Jacksonville, FL - The key to keeping a skilled workforce of first responders in Jacksonville? Long term stability.
The obstacle keeping that at bay? Ongoing attempts at pension reform.
The main concerns coming from both Jacksonville Sheriff John Rutherford and Fire Chief Marty Senterfitt, and feedback the Retirement Reform Task Force ultimately considered when making some big recommendations today.
Rutherford speaking first talked about some of the challenges he already faces recruiting to JSO. He says because there is now a 4-year degree requirement and more weight put behind education overall, they can’t just draw from the same pool they used to. He says he’s competing not just against police forces in other cities, but other industries as well vying for educated workers.
Getting the recruits trained properly is also a costly and front-loaded endeavor- averaging $70,000 according to Rutherford. In addition to recruiting challenges, some of the changes proposed to current employees could cause issues with retaining talent, and Rutherford says that equates to losing all the money put in to training.
Senterfitt took that one step further to say if retention does prove to become an issue, he would likely have to cut back on the amount of training provided to new firefighters for financial reasons. He told the Task Force that although the number of fires they respond to has fallen, the type of fires are increasingly hazardous- including those involving chemicals or other toxic materials. Cutting back on training, therefore, could put everyone involved in these fires at risk, according to Senterfitt.
He also said that comparing the benefits earned by firefighters to those earned by other employees isn’t a true comparison, because the average firefighter works a 56 hour week, rather than 40.
All that being said, Senterfitt says JFRD currently retains about 90% of its firefighters, and JSO estimates is retentions is not far below that. While it’s unclear exactly what kind of ramification this change in benefits could have, Jacksonville Association of Fire Fighters President Randy Wyse says it could be substantial.
“It’s something they [firefighters] were promised a long time ago, and now they’re [Task Force] all of a sudden going to change that,” he says.
Wyse was specifically responding to a recommendation made by the Task Force today to adopt a few portions of the Mayor’s most recent proposal, specifically those dealing with the pension design.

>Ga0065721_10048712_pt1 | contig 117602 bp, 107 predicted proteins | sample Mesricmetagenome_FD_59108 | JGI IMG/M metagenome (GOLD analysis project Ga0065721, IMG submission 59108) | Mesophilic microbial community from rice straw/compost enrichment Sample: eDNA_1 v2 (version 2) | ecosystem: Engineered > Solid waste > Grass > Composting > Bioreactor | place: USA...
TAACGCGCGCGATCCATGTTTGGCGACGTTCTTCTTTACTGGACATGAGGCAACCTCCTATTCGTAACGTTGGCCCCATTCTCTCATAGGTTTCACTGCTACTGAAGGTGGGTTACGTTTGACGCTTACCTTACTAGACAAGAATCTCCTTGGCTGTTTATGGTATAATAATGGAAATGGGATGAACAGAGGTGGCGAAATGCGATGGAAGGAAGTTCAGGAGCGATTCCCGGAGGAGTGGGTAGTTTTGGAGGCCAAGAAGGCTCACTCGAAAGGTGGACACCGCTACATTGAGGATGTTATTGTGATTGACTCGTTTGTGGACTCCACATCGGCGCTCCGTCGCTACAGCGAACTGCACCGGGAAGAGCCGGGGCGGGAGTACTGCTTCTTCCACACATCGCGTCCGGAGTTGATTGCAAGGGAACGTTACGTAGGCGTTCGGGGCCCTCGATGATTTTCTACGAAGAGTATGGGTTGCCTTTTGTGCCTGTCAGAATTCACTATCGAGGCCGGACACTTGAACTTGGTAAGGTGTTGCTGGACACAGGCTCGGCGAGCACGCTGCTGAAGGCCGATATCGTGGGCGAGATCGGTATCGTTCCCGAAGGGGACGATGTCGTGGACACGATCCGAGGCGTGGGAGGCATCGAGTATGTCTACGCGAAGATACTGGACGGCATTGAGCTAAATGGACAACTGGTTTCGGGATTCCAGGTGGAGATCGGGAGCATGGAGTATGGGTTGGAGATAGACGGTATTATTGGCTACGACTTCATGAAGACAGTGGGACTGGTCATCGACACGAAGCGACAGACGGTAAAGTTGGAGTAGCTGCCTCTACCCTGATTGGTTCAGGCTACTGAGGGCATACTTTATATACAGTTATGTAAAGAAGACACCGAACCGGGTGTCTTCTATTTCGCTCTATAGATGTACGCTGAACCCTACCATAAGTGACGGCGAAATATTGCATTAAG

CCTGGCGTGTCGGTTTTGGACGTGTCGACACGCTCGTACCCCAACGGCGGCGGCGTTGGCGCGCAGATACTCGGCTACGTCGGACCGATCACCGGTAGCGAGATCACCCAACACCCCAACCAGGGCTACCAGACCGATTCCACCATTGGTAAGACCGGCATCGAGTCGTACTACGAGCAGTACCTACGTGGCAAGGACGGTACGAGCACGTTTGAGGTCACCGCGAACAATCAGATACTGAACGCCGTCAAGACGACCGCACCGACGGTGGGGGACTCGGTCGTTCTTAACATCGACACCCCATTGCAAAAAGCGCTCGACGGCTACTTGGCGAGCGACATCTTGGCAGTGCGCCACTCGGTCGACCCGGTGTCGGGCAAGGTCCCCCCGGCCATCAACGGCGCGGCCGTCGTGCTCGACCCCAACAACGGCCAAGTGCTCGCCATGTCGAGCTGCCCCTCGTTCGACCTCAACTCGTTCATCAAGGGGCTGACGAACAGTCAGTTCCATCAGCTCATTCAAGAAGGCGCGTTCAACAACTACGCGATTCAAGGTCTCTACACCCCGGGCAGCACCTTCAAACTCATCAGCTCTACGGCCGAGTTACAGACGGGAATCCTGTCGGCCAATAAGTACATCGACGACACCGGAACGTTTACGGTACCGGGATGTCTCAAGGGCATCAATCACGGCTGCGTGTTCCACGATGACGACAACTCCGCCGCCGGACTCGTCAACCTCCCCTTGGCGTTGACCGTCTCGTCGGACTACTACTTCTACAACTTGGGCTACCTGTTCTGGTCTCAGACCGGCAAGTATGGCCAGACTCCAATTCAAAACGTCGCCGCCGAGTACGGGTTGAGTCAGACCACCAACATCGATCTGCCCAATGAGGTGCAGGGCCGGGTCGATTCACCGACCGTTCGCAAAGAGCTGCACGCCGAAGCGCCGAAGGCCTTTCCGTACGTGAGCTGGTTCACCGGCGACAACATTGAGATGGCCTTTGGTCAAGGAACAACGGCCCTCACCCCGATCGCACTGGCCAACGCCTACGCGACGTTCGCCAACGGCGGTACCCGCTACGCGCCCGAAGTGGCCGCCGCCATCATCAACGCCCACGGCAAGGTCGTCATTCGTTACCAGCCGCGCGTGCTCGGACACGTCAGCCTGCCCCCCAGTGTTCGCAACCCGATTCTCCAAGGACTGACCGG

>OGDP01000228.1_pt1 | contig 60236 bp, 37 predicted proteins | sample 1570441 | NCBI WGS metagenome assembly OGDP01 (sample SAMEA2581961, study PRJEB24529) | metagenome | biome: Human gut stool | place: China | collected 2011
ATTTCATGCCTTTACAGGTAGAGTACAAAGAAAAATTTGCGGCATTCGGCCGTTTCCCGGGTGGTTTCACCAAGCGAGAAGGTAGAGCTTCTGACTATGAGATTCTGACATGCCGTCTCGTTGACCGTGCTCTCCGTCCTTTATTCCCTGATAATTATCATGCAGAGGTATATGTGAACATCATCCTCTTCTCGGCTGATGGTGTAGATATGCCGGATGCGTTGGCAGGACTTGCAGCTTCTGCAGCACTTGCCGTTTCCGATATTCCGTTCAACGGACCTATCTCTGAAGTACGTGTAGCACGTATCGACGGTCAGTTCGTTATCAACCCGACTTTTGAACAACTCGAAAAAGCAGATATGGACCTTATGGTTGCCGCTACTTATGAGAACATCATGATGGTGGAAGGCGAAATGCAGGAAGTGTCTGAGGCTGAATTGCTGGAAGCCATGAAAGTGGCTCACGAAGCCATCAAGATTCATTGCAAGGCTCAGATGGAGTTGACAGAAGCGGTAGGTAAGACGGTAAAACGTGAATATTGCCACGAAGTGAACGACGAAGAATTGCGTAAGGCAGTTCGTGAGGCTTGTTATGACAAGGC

The first step taken by the Task Force today was deciding which plan to pursue. There were multiple options on the table, including hybrid plans which would have invested some of the money in to something like a 401k- adding some more risk, but a potentially higher payout. Both Rutherford and Senterfitt were against a hybrid plan because of that risk, and the Task Force cited those concerns when deciding instead to work on the defined settlement agreement which was put forward by the Mayor about one month ago.
For new employees, they adopted changes that are nearly the same as the ones that were agreed upon by the City, JAFF, Fraternal Order of Police Jacksonville, and Police and Fire Pension Fund last year. That plan as a whole was voted down by Jacksonville’s City Council.
This newest plan includes new changes for current employees as well. The Task Force today adopted an increased employee contribution, altered DROP rate and reduced COLA. These recommendations are given to the parties involved in the ongoing collective bargaining and cannot be adopted until it clears there.
“I think they’re all good proposals, now whether they’ll be acceptable to the police and fire unions, that’s a different matter,” says Task Force Chair Bill Scheu.
Scheu says if those involved in collective bargaining don’t agree with their recommendations or ultimately reach an impasse under mediation, he expects the Task Force’s recommendations will have weight in front of the City Council- which would ultimately break the impasse.
But that’s only one portion of the multi-faceted review the Task Force has taken with many other recommendations, including some on pension governance, able to be put directly in front of City Council for adoption. Still to be discussed is how to fund the city’s $1.7 billion pension debt. Scheu says that will be tackled at the next meeting next week, although they may schedule yet one more for the following week.